Our projects were studied by the U.S. Agency for International Development in India for their remarkable organization and training of the natural family planning teachers. In 1992, we were declared by Family of the Americas as having the largest program in the world.

We have 126,340 couples who used the method successfully for postponing pregnancy, and 11,020 couples who used it to achieve pregnancy. The high effectiveness rate is because of the well-trained teachers who taught couples and followed up with them for six months until they were confident of using the method. In most cases, the husband cooperated with the wife. We have the charts that we want to computerize when we have funds and talent.

We have helped many marriages when there was violence in the home. We have also helped many couples to recover marriages and live happily. We have seen mothers teaching their grownup daughters about natural family planning before and after marriage. We have also heard of women teaching other women about natural family planning when they queue up collect water at village public water taps. We have noticed that simple and poor people accept and use the method more.

How do you raise funds for the institute and its programs?

Raising funds for SERFAC is extremely difficult. People do not realize that prevention is better than cure. SERFAC's work does not attract money because there is no sympathy involved, only empathy. Charitable organizations function with the support of charity. I sustain the institute through my hard work, income from programs, and funds mainly from Germany. Our research projects get support from the Indian Council of Social Science Research, a government department.

What are the challenges in directing SERFAC?

The challenges are too numerous. SERFAC is an exceptional organization that offers values and alternate lifestyle that are contrary to the present trends of the global culture and market economy.

The SERFAC campus in Chennai, southern India (Philip Mathew)

India is the world's second most-populated nation. What should India do with its population?

When we carried out a study for the Indian Council of Medical Research on the prevalence of natural family planning in India, we were surprised to find that about 80 percent of the population does not use any form of contraception because they are unhappy with them.

Three important steps should be taken in India regarding its population: Value the people. They are the assets of the country. They are not numbers. Create systems of justice and honesty and systems to eradicate poverty. Every hospital in India, especially those managed by the church, must have a trained and dedicated teacher of natural family planning. It will have an impact on the population of the next generation.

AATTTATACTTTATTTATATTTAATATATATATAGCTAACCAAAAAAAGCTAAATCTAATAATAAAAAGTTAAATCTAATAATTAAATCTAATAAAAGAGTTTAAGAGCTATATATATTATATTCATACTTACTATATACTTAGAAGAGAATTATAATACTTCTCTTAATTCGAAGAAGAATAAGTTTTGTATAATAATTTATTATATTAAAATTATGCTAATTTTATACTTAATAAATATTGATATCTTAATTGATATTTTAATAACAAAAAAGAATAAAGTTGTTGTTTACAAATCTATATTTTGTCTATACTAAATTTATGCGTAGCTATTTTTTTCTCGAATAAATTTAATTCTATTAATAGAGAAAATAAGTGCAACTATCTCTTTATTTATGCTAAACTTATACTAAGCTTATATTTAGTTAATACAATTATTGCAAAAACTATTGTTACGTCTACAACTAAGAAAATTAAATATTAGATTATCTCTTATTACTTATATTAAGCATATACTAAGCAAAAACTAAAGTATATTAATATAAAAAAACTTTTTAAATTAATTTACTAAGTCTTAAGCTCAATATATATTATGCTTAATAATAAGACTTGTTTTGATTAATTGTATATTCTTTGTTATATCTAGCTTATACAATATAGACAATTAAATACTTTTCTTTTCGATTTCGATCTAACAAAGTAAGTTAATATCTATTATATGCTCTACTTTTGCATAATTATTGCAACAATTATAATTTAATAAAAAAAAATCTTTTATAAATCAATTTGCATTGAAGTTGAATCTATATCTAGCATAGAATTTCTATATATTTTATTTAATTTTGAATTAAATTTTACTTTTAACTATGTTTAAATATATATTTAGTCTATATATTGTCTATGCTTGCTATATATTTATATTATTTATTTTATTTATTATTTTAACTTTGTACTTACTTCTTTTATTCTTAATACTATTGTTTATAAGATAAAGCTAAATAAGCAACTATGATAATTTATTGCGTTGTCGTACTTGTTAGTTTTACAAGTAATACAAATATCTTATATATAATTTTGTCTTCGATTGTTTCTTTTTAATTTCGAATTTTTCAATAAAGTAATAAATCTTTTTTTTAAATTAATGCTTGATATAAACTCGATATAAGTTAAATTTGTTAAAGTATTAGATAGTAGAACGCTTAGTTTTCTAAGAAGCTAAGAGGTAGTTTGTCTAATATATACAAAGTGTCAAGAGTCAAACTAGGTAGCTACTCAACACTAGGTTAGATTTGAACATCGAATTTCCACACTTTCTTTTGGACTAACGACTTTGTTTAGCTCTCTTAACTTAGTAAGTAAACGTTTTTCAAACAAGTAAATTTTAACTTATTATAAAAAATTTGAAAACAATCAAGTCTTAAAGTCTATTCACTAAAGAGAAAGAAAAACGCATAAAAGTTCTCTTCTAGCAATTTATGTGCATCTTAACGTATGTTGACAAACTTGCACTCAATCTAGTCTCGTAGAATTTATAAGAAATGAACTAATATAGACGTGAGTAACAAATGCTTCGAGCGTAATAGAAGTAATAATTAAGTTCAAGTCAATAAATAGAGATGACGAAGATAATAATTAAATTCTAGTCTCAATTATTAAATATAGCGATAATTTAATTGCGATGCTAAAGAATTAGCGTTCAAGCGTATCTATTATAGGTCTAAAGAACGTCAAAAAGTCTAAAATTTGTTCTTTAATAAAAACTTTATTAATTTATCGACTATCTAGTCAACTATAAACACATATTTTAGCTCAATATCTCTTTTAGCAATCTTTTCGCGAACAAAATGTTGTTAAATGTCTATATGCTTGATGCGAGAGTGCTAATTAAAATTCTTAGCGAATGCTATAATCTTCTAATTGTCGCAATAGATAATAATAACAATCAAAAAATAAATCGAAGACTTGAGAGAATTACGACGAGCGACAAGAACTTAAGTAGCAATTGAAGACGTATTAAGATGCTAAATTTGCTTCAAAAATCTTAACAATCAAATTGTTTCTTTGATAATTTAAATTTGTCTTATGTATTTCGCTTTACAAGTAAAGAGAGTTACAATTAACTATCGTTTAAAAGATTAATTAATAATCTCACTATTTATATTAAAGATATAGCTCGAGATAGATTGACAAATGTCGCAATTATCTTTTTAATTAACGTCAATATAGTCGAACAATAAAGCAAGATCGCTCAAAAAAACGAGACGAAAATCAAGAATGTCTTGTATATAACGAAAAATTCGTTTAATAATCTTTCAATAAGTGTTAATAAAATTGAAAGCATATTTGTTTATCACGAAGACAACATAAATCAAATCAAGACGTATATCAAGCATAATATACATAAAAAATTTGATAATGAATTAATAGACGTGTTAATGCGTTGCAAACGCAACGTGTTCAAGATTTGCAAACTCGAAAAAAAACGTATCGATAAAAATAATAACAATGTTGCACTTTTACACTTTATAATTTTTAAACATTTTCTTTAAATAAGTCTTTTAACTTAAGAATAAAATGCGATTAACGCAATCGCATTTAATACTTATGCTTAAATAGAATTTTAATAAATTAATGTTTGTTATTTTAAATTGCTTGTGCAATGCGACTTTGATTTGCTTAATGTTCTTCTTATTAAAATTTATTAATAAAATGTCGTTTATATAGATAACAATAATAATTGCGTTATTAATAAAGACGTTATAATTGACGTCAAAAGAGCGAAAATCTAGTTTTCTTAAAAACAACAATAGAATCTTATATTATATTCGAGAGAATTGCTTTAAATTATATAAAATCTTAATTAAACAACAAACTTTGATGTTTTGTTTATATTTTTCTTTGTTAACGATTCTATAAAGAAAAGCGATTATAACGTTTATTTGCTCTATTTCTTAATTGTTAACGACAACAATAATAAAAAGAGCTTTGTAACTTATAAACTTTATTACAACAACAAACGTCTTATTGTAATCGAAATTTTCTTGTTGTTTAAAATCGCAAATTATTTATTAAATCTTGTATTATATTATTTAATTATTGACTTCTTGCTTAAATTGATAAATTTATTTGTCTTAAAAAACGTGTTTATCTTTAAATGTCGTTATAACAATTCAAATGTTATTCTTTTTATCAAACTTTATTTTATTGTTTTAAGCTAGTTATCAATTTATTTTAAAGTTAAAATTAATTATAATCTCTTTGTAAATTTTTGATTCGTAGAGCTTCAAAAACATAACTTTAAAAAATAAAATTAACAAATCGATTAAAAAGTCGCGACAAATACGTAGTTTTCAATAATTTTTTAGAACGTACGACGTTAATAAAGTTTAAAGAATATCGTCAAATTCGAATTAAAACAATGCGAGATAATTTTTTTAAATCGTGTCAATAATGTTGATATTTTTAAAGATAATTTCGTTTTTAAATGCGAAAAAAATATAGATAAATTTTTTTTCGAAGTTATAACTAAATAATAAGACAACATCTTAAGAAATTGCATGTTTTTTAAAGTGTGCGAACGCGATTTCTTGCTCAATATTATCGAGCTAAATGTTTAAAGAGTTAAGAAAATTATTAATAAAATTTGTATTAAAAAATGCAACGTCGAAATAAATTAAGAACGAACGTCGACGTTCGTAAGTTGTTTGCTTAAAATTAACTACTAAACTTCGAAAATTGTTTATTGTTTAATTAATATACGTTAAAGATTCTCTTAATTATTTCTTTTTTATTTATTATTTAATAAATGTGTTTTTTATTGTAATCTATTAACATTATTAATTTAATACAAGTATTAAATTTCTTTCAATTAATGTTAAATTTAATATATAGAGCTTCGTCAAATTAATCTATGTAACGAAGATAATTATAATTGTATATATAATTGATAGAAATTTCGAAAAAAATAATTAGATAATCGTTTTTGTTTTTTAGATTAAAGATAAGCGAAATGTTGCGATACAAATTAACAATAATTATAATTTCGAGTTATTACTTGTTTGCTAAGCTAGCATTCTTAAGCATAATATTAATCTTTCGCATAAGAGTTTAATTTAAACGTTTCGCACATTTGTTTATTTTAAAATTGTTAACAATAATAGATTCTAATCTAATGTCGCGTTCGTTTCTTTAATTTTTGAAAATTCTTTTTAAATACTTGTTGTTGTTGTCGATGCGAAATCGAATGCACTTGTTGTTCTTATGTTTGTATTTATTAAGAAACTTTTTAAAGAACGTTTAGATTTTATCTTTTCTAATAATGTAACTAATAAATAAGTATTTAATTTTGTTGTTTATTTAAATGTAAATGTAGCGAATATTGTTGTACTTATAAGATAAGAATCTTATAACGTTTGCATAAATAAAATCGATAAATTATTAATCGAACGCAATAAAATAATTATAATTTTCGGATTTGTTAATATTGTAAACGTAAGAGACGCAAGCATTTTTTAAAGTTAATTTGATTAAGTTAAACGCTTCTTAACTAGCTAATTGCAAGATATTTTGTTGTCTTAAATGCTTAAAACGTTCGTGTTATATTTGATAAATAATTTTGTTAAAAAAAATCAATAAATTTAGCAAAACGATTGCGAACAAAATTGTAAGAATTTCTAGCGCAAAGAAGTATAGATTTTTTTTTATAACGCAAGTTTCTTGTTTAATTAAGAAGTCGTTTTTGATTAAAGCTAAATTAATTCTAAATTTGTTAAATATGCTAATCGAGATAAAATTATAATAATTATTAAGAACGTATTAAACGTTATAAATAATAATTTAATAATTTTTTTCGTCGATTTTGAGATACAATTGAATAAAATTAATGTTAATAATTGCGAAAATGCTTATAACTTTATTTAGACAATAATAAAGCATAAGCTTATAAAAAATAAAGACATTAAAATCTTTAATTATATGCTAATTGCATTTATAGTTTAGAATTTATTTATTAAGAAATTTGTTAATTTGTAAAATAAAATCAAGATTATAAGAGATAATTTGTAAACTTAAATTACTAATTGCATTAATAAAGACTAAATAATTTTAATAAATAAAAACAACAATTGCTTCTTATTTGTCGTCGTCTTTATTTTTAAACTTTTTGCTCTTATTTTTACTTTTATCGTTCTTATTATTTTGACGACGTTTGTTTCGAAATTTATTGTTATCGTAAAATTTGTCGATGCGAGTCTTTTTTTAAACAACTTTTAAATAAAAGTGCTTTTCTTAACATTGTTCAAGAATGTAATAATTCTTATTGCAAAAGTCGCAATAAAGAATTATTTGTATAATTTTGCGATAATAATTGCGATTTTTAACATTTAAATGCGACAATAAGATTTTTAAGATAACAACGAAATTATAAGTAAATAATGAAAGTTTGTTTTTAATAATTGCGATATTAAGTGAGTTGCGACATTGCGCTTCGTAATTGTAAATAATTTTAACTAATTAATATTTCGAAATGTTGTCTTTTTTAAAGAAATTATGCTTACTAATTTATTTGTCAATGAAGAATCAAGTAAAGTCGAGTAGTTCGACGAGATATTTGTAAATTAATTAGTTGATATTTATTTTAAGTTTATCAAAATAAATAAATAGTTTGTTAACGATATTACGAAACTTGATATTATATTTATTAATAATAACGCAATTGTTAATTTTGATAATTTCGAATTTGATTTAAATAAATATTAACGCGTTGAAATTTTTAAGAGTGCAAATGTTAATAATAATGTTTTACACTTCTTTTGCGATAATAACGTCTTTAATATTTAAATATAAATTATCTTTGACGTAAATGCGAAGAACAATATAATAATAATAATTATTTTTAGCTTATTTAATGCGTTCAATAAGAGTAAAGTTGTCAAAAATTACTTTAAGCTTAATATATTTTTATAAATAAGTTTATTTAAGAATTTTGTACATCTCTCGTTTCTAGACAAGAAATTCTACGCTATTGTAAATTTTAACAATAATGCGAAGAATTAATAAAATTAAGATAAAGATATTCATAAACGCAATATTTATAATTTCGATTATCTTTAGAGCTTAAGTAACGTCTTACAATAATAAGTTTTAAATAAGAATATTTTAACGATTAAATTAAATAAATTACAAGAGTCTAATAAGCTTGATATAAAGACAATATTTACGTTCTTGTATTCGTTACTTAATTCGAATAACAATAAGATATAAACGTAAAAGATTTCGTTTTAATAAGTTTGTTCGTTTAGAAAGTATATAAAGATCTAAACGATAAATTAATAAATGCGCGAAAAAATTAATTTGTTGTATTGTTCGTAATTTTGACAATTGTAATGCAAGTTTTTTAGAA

What is the future plan for SERFAC?

I want SERFAC to be recognized as a center of excellence as it is already a pioneering institute on the family. About the continuity after me, I keep looking out and hoping God will send someone. I believe when the time comes, it will happen.

Now, some personal questions. Why did you become a sister?

I made up my mind to become a sister when I was about 14 and became one in 1969. I really do not know why I joined the congregation, but having found my vocation as a family life professional, retrospectively, I can say what I am doing now is the reason why I became a sister.

Please tell us about your life before you joined the convent.

I was born as the seventh among 12 children in a middle-class Anglo-Indian family. My dad was a mechanical engineer in the Indian railways. His job involved frequent transfers to different cities in South India. I loved sports and excelled in volleyball and throwball and represented the school in several tournaments. Since I enjoyed climbing trees, playing marbles and cricket, I was nicknamed a tomboy. I always scored first or second rank in classes. I was often chosen as the class leader.

Sr. Catherine Bernard, founder and director of SERFAC, at the entrance of her office (Philip Mathew)

My mother's death during my novitiate was a big tragedy in my life. My mother suffered a heart attack when she returned home after leaving me at the novitiate. She was rushed to the hospital, where she died. I came to know this when my elder brother came to the convent the next morning and informed the superior. I was allowed to go home for the funeral. When the superior asked my dad what his plans were about me, he said very candidly, "I will not stop my daughter from returning to the novitiate." So a week later, I returned to the convent.

What made you study medicine?

I was asked by the congregation to study medicine, and out of obedience, I did it. I studied hard to pass my exams and then did medical practice for about a year in one of the mission hospitals in Tamil Nadu. Then the Tamil Nadu Bishops' Council requested for my service, and I began working with natural family planning

What is inspires you to do these things?

I experience an irresistible power leading and guiding me. I believe that power is God, and that is my inspiration. It will not stop and cannot be stopped, and no one can stop it because I believe in my vocation as a family life professional.

[Philip Mathew is a journalist based in Bangalore, southern India. He edits Asia Pacific Ecumenical News and writes for Matters India, a news portal that focuses on religious and social issues.]